Wharf development plan gets the nod
Amendments to the disputed Howard Smith Wharves development draft plan were adopted in council last week following a war of words between opposing councillors.
The motions were passed on party lines 14 votes to 9 for the Council to rezone the Howard Smith Wharves as a sub-precinct from parkland, opening it up for development.
“Thirteen thousand square metres is to be developed, 80 percent of which will be public space, 10 percent coffee shops and 10 percent the 99-year lease for a small hotel,” Lord Mayor Campbell Newman said.
Opposition councillors objected to what they termed Lord Mayor Campbell Newman’s “underhand and sneaky tactics” in “stripping the public’s right to appeal” the proposed development plan for the precinct.
Cr Sutton said the Lord Mayor had “squirreled out of the chamber“ as he “doesn’t want to hear dissent and doesn’t have the intestinal fortitude to listen to this”.
Central Ward Cr David Hinchliffe, Cr Milton Dick and Cr Helen Abrahams joined Cr Sutton in stridently voicing misgivings over the proposals.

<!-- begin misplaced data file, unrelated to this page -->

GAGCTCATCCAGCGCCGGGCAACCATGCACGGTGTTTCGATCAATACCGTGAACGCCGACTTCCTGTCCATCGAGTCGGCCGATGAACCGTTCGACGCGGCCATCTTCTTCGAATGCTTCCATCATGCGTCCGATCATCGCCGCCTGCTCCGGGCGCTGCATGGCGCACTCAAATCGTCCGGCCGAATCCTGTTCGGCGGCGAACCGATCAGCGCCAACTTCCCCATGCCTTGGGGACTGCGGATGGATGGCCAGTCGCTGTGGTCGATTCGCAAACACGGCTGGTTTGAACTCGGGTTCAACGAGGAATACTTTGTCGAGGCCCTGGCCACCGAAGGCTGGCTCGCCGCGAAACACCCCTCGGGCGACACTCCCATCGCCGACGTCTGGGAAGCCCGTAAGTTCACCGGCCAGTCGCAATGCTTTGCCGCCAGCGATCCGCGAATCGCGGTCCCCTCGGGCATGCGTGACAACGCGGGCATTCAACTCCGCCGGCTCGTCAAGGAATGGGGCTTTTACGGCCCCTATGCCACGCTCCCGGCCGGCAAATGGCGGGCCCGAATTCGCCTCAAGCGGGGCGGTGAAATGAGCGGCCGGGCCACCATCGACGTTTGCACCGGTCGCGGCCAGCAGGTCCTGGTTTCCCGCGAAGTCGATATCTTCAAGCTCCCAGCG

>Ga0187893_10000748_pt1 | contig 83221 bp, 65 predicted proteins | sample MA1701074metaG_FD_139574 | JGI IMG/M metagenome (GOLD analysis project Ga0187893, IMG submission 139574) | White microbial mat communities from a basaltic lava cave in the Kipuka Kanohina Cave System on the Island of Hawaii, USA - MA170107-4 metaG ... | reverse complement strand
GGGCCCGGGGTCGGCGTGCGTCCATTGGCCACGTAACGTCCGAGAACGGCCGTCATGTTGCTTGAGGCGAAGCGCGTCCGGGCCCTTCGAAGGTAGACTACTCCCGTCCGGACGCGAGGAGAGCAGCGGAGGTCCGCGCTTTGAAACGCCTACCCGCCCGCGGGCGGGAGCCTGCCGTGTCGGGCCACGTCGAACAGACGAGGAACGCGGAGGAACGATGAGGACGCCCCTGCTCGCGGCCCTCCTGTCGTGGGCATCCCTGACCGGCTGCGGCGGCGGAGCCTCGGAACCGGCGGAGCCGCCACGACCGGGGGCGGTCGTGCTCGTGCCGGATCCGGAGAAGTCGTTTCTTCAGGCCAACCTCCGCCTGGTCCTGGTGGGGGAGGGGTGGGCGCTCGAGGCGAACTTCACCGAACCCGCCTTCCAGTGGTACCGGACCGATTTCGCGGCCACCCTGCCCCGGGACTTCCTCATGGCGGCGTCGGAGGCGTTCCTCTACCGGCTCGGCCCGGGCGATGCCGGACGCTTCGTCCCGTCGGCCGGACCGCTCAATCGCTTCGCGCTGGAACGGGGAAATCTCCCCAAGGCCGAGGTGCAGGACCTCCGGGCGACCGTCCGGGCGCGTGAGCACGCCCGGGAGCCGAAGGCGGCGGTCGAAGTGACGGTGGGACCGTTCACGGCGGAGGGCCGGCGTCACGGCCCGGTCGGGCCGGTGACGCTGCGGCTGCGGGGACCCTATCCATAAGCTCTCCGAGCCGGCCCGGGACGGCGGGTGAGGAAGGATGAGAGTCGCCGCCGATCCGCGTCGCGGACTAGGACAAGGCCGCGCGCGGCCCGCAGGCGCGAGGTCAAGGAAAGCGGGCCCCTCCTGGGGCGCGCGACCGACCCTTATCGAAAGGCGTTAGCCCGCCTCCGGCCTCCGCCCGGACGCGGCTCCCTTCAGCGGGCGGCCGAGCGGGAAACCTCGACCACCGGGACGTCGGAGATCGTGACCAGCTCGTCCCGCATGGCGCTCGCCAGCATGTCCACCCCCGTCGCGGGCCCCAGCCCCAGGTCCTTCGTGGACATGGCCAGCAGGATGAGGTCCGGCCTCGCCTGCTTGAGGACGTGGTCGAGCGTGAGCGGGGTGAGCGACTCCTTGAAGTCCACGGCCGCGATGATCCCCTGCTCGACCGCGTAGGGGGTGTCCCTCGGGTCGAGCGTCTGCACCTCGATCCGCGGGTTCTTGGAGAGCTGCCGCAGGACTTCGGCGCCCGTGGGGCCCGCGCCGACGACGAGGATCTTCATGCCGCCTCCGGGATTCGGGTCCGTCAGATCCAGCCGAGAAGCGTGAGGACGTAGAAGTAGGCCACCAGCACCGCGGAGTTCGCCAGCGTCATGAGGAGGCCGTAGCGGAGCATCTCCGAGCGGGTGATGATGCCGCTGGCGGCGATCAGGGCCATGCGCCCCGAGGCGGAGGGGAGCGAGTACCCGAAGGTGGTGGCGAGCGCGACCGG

Opposition councillors said they were not opposed to development of the neglected precinct but were concerned about the rezoning, the height, size and impact of the planned hotel, the nature of the public space and the preservation of three existing heritage buildings.
Cr Abrahams said the rezoning could become a precedent for the fate other inner city parklands.
The Opposition objected to the implication the term “code assessable” in the draft plan had for the public’s right to appeal.
Finance and Economic Development chairman Cr Adrian Schrinner said it was an exciting opportunity and he was disappointed at the Opposition’s lack of support. He said the site had the potential to become the next popular South Bank-type precinct.
“Eighty percent of the site is to be public open space and this does not include the cliff face as Councillor Hinchliffe implied,” he said.
Cr Schrinner said Council had had long periods of public consultation and the plan needed to go to the State Government for their comment. The Council was still willing to listen to the public, he said.
Neighbourhood Planning chair Cr Amanda Cooper said the heritage elements would be preserved. The area had huge potential and council’s plan was to “reactivate the derelict, neglected, unsafe area,” she said.
Along with a small group of protestors, Jane Ann Jushasz of the Wharves Action Group gathered at the site before the council meeting.
Earlier this year, Council withdrew a development application for the Howard Smith Wharves after a legal challenge led by Cr Hinchliffe and residents.
Photos: Gill Booysen